Overinflation is also detrimental to the tire. Too much air pressure causes the center of the tread to bear the majority of the car's weight, which leads to faster deterioration and uneven wear. Any kind of uneven wear will shorten the lifespan of your tires.
To find the proper air pressure for your tires, look in the vehicle owner's manual, on the driver's side door jamb or in the glove box. And if you buy new tires, be sure to learn the correct pressure from your dealer. Check your pressure at least once a month, and use a good quality air gauge.
BALANCE & ALIGNMENT
Having your tires balanced and your vehicle properly aligned is important not only to the longevity of the tire, but to the safety of the driver and to the performance of the car.
Unbalanced tires cause road vibration, which leads to driver fatigue, premature tire wear (also known as cupping or dipping) and unnecessary wear to your vehicle's suspension. Tires should be balanced when they are mounted on wheels for the first time or when they are remounted after a repair. They should be rebalanced at the first sign of a vibration or shimmy, and should be balanced at least once a year, regardless.
A vehicle is said to be properly aligned when all suspension and steering components are sound and when tire and wheel assemblies are running straight and true. Proper alignment is necessary for even treadwear and precise steering. Uneven front or rear tire wear, or changes in your vehicle's handling or steering can indicate misalignment.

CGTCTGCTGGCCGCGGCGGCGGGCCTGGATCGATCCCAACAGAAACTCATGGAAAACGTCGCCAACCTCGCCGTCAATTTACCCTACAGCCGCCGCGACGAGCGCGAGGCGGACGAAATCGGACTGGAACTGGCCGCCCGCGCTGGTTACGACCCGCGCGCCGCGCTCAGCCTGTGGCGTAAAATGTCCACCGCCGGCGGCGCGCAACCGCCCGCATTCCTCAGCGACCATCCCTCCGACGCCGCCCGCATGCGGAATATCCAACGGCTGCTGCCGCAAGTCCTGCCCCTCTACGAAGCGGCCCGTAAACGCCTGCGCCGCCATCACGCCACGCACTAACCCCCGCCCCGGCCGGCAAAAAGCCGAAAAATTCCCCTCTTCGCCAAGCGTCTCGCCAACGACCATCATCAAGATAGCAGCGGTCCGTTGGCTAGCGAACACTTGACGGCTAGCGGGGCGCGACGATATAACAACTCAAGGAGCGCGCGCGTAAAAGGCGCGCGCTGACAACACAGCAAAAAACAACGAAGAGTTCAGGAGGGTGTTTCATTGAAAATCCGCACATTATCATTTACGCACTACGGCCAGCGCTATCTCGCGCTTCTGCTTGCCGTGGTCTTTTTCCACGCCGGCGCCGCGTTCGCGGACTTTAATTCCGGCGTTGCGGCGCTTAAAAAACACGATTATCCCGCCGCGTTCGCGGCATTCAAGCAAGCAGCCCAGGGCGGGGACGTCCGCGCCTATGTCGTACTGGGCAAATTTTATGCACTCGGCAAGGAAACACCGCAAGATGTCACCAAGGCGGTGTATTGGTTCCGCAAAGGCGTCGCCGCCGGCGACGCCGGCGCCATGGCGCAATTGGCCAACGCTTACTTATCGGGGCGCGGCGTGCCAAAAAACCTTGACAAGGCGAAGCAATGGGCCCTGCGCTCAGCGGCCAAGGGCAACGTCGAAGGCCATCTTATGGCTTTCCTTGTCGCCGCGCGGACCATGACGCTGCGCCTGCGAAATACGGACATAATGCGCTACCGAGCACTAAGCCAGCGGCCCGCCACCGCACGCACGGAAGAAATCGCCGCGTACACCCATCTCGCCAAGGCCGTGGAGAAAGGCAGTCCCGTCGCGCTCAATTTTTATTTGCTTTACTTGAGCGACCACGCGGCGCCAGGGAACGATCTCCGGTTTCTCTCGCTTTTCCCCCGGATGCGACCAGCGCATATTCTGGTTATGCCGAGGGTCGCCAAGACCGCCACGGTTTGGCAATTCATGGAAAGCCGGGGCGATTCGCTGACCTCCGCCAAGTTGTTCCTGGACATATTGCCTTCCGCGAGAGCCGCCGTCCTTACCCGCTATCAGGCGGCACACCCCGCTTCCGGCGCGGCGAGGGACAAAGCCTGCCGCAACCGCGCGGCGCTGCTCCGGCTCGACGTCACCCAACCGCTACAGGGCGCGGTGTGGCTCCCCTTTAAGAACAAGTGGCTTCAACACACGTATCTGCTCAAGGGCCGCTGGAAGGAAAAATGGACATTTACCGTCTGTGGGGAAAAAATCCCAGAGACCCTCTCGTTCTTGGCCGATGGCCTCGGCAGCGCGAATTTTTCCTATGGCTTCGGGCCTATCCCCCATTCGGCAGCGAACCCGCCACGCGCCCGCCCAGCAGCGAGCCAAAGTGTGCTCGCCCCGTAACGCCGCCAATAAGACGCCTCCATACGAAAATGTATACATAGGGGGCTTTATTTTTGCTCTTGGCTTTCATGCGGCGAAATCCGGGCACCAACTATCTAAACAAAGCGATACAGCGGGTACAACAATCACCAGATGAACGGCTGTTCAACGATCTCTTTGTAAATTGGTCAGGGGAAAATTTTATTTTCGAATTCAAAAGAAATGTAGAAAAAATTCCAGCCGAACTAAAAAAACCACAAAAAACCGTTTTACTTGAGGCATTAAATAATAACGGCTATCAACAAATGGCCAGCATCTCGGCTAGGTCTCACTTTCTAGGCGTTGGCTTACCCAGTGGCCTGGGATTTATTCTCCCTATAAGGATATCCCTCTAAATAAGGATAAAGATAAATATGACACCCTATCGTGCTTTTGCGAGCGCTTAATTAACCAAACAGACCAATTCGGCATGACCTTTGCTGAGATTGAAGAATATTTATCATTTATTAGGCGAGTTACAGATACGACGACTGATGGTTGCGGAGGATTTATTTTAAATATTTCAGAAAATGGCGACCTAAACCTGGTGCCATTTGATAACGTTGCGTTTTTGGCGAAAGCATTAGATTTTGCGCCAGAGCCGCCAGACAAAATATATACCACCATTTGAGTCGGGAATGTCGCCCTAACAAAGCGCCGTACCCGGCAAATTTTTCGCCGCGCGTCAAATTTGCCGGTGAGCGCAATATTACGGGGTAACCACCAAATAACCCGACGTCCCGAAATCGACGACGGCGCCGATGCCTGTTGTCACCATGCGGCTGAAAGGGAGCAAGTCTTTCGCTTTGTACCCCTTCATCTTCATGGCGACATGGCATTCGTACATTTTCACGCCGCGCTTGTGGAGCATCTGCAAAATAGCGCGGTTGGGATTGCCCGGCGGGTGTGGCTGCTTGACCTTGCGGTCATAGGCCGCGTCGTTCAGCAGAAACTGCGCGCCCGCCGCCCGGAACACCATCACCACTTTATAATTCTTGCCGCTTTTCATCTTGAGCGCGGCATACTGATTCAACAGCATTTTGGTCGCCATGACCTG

The cost of keeping your tires balanced and your vehicle properly aligned will more than pay for itself in tire mileage, performance and comfort.
The weight of a vehicle is not evenly distributed to all four tires. Therefore, regular rotation is necessary to maintain even treadwear and get the most out of your tires.
There are several methods of rotation. For all-season tires and most vehicles on the road, tires from the rear axle are moved to the drive axle and crossed to opposite sides of the vehicle. The tires from the drive axle are moved to the rear, but remain on the same sides. This is known as the 'modified X' pattern.
Tires with 'directional' design are rotated differently. In this case, all tires remain on the same side of the vehicle and are rotated straight forward and straight back. For four-wheel drive vehicles, it is recommended to switch all four tires, both from side-to-side and in axle position.